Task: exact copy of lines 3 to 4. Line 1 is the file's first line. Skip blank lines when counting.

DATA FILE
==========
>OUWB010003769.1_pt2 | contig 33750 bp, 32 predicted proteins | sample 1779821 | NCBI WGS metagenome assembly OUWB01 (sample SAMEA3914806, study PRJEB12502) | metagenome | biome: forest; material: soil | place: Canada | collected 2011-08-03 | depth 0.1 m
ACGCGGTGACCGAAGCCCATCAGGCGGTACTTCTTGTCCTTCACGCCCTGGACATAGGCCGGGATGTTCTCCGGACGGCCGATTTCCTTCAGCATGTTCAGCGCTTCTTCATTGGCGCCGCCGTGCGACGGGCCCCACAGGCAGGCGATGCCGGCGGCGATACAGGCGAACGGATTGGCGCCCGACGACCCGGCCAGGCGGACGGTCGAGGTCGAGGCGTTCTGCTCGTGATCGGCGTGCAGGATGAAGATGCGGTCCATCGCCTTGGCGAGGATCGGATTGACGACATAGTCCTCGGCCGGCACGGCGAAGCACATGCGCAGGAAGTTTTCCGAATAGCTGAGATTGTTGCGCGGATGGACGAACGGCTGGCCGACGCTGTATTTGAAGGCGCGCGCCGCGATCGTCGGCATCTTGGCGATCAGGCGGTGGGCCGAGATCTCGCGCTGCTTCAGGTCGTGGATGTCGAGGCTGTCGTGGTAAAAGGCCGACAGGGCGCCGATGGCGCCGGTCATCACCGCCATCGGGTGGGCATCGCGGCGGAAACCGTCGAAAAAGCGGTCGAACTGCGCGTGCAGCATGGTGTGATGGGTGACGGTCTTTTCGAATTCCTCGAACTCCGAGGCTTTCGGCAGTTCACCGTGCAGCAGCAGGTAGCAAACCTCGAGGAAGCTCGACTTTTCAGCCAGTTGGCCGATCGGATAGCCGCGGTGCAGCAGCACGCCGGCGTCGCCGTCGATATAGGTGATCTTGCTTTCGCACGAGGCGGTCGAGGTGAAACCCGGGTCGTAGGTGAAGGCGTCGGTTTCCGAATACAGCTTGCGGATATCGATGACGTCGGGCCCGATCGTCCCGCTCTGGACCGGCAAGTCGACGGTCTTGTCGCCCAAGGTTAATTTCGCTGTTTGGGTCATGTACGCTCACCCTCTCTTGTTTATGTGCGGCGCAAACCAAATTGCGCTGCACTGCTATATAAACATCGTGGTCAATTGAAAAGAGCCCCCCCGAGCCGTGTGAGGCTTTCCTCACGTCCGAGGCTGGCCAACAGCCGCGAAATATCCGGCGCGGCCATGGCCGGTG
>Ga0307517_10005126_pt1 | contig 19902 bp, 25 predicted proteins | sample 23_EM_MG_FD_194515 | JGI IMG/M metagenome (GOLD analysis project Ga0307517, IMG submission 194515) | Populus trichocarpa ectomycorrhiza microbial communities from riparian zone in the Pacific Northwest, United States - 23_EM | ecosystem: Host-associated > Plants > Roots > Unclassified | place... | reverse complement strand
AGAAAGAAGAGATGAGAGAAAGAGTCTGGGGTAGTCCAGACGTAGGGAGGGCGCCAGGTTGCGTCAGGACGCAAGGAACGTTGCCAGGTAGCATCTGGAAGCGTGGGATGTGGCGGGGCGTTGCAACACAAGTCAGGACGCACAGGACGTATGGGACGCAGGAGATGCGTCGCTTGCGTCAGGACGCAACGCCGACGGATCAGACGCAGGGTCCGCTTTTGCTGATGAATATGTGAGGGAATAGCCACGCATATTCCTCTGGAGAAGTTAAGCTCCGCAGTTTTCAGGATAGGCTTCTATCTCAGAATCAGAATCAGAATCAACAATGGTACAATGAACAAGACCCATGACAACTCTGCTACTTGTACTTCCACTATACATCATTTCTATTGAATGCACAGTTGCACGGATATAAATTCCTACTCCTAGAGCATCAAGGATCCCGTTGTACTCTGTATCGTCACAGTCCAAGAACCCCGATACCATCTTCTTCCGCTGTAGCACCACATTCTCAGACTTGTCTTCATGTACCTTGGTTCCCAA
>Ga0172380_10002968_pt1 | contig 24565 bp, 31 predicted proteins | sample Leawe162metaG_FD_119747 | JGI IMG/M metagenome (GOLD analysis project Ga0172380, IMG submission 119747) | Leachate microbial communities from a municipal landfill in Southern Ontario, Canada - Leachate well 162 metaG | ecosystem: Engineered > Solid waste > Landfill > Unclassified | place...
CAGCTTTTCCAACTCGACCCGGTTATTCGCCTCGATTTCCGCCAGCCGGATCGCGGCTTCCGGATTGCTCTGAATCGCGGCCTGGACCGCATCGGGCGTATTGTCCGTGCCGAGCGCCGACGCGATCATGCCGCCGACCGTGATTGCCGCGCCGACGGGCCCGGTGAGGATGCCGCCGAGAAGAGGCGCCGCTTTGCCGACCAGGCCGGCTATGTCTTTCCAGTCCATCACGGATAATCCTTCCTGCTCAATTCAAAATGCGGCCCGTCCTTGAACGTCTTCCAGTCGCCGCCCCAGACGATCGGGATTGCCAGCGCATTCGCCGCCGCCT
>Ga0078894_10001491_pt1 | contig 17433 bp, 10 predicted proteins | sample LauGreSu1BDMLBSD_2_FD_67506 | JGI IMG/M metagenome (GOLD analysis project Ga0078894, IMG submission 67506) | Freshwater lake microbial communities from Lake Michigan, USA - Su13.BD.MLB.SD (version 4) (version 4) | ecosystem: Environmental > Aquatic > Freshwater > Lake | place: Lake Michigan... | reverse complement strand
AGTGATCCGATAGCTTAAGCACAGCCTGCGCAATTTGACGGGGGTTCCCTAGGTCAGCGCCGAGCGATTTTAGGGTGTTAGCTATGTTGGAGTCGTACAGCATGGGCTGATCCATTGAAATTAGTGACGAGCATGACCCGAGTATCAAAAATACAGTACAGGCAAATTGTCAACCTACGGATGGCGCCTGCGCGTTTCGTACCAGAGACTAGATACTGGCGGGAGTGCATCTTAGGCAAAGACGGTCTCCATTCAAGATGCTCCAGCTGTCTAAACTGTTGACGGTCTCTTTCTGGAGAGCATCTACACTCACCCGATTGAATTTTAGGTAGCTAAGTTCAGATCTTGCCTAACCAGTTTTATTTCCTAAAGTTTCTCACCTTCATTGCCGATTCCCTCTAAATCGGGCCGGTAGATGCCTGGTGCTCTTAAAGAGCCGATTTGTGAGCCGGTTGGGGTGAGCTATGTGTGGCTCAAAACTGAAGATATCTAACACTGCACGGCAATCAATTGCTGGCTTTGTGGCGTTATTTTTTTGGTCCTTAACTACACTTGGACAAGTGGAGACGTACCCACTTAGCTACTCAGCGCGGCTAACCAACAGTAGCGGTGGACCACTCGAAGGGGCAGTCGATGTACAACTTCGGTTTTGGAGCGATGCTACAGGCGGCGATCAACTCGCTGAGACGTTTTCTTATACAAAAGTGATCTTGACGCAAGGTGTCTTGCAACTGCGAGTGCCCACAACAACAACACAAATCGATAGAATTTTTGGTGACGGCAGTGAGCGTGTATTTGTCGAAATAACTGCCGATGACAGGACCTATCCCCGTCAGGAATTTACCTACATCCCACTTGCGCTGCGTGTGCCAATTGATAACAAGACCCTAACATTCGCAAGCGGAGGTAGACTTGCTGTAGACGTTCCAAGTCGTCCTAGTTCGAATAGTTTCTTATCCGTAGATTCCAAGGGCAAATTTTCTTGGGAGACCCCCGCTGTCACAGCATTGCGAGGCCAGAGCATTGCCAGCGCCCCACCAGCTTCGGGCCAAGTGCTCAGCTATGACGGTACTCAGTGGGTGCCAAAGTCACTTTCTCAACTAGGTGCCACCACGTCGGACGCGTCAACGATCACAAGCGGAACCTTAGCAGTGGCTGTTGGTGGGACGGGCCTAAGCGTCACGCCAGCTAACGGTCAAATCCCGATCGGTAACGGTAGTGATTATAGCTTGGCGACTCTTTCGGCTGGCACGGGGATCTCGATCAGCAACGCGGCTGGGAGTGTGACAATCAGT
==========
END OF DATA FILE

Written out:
>Ga0307517_10005126_pt1 | contig 19902 bp, 25 predicted proteins | sample 23_EM_MG_FD_194515 | JGI IMG/M metagenome (GOLD analysis project Ga0307517, IMG submission 194515) | Populus trichocarpa ectomycorrhiza microbial communities from riparian zone in the Pacific Northwest, United States - 23_EM | ecosystem: Host-associated > Plants > Roots > Unclassified | place... | reverse complement strand
AGAAAGAAGAGATGAGAGAAAGAGTCTGGGGTAGTCCAGACGTAGGGAGGGCGCCAGGTTGCGTCAGGACGCAAGGAACGTTGCCAGGTAGCATCTGGAAGCGTGGGATGTGGCGGGGCGTTGCAACACAAGTCAGGACGCACAGGACGTATGGGACGCAGGAGATGCGTCGCTTGCGTCAGGACGCAACGCCGACGGATCAGACGCAGGGTCCGCTTTTGCTGATGAATATGTGAGGGAATAGCCACGCATATTCCTCTGGAGAAGTTAAGCTCCGCAGTTTTCAGGATAGGCTTCTATCTCAGAATCAGAATCAGAATCAACAATGGTACAATGAACAAGACCCATGACAACTCTGCTACTTGTACTTCCACTATACATCATTTCTATTGAATGCACAGTTGCACGGATATAAATTCCTACTCCTAGAGCATCAAGGATCCCGTTGTACTCTGTATCGTCACAGTCCAAGAACCCCGATACCATCTTCTTCCGCTGTAGCACCACATTCTCAGACTTGTCTTCATGTACCTTGGTTCCCAA